California's forests are home to the planet's oldest, tallest and most-massive trees. New research from Carnegie's Greg Asner and his team reveals that up to 58 million large trees in California experienced severe canopy water loss between 2011 and today due to the state's historic drought. Their results are published in Proceedings of the National Academy of Sciences.
In addition to the persistently low rainfall, high temperatures and outbreaks of the destructive bark beetle increased forest mortality risk. But gaining a large-scale understanding a forest's responses to the drought, as well as to ongoing changes in climate, required more than just a picture of trees that have already died.
A higher-tech approach was necessary; so Asner and his team used the laser-guided imaging spectroscopy tools mounted on the Carnegie Airborne Observatory (CAO) to measure the full impact of the drought on California's forests for the first time. They combined the CAO data with more-traditional satellite data going back to 2011.
Their new approach revealed a progressive loss of water in California's forest canopies over the four-year span. Mapping changes in canopy water content tells scientists when trees are under drought stress and greatly aids in predicting which trees are at greatest death and fire risk.
"California relies on its forests for water provisioning and carbon storage, as well as timber products, tourism, and recreation, so they are tremendously important ecologically, economically, and culturally," Asner explained. "The drought put the forests in tremendous peril, a situation that may cause long-term changes in ecosystems that could impact animal habitats and biodiversity."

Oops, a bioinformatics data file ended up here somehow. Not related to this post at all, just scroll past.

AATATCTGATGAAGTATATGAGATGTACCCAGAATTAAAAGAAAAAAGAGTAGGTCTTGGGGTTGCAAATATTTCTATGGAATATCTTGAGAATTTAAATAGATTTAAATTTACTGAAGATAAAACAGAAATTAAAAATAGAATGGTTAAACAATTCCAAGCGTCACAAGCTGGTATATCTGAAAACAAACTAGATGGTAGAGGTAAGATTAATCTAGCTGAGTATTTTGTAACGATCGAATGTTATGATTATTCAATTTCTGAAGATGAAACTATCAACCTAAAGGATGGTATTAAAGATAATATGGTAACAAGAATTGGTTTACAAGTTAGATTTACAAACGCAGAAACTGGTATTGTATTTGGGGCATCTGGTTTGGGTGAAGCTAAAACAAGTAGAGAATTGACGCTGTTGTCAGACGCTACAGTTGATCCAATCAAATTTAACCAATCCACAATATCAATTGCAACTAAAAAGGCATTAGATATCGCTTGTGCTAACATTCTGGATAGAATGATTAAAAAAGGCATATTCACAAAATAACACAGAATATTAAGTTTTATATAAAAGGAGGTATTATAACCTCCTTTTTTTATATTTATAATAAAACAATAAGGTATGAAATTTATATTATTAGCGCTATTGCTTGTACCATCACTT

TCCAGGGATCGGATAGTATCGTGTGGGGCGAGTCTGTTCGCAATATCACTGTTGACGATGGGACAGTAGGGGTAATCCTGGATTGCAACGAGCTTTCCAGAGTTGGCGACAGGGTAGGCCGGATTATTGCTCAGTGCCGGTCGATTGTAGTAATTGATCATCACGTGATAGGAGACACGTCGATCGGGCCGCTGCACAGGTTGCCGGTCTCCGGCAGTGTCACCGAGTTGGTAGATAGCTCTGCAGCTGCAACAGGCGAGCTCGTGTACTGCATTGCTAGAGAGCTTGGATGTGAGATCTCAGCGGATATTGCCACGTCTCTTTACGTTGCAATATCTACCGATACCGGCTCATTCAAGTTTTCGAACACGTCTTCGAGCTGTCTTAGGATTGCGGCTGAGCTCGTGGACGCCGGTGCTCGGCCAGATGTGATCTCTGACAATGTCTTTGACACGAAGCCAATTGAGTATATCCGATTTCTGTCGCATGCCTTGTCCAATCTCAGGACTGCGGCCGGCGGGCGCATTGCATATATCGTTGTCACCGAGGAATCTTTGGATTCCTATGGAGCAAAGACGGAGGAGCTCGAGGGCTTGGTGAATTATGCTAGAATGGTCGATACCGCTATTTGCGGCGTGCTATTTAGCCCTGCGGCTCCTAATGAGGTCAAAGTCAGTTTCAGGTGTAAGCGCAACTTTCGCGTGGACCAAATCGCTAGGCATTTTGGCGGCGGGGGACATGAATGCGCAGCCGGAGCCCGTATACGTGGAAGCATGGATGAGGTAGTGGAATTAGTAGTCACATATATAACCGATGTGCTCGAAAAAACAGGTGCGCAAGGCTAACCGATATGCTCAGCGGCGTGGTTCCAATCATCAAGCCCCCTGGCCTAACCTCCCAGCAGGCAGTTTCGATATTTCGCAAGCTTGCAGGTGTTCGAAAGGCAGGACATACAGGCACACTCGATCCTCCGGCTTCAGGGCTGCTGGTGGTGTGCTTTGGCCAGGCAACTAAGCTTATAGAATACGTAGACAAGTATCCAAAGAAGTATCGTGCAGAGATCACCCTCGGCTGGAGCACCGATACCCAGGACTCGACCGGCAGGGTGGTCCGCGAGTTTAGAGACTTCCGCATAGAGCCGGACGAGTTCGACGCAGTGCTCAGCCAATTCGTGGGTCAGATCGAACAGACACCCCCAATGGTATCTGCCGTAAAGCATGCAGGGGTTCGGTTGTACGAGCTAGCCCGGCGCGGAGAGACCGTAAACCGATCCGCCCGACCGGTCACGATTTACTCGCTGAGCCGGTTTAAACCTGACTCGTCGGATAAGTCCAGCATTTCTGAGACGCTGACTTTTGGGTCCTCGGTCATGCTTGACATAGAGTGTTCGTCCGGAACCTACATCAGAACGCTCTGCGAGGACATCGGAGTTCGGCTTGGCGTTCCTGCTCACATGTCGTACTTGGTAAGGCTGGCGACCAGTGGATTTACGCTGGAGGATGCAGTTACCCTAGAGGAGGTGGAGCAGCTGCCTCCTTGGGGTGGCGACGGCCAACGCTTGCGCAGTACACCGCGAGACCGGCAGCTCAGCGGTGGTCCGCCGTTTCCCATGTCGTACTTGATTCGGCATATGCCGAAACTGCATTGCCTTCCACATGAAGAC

The team's advanced tools showed that about 41,000 square miles (10.6 million hectares) of forest containing up to 888 million large trees experienced measurable losses of canopy water between 2011 and 2015. Of this group, up to 58 million large trees reached water loss thresholds that the scientists deemed extremely threatening to long-term forest health. Given the severity of the situation, even with increased precipitation due to El Nino, if drought conditions reoccur in the near future, the team predicts that there would be substantial changes to already significantly weakened forest structures and systems.
"The Carnegie Airborne Observatory's research provides invaluable insight into the severity of drought impacts in California's iconic forests. It will be important to bring their cutting-edge data and expertise to bear as the state seeks to address the effects of this epidemic of dying trees and aid in the recovery of our forests," said Ashley Conrad-Saydah, deputy secretary for climate policy at the California Environmental Protection Agency.
Since day one of CAO flight operations, Asner has been engaged with forest managers and officials from the California EPA and Department of Forestry and Fire Protection to inform decision-makers on the severity of forest water losses from the drought and beetle outbreaks. The team's results also helped motivate the California governor's recent proclamation of a state of emergency for dead and dying trees across the state. The latest CAO maps of forest vulnerability were recently transmitted to both state and federal partners.
"Our high-resolution mapping approach identifies vulnerable trees and changing landscapes," Asner added. "Continued airborne and satellite monitoring will enable actions on the ground to mitigate a cascade of negative impacts from forest losses due to drought, as well as aid in monitoring forest recovery if and when the drought subsides."
Explore further: When trees die, water slows
Progressive forest canopy water loss during the 2012–2015 California drought, www.pnas.org/cgi/doi/10.1073/pnas.1523397113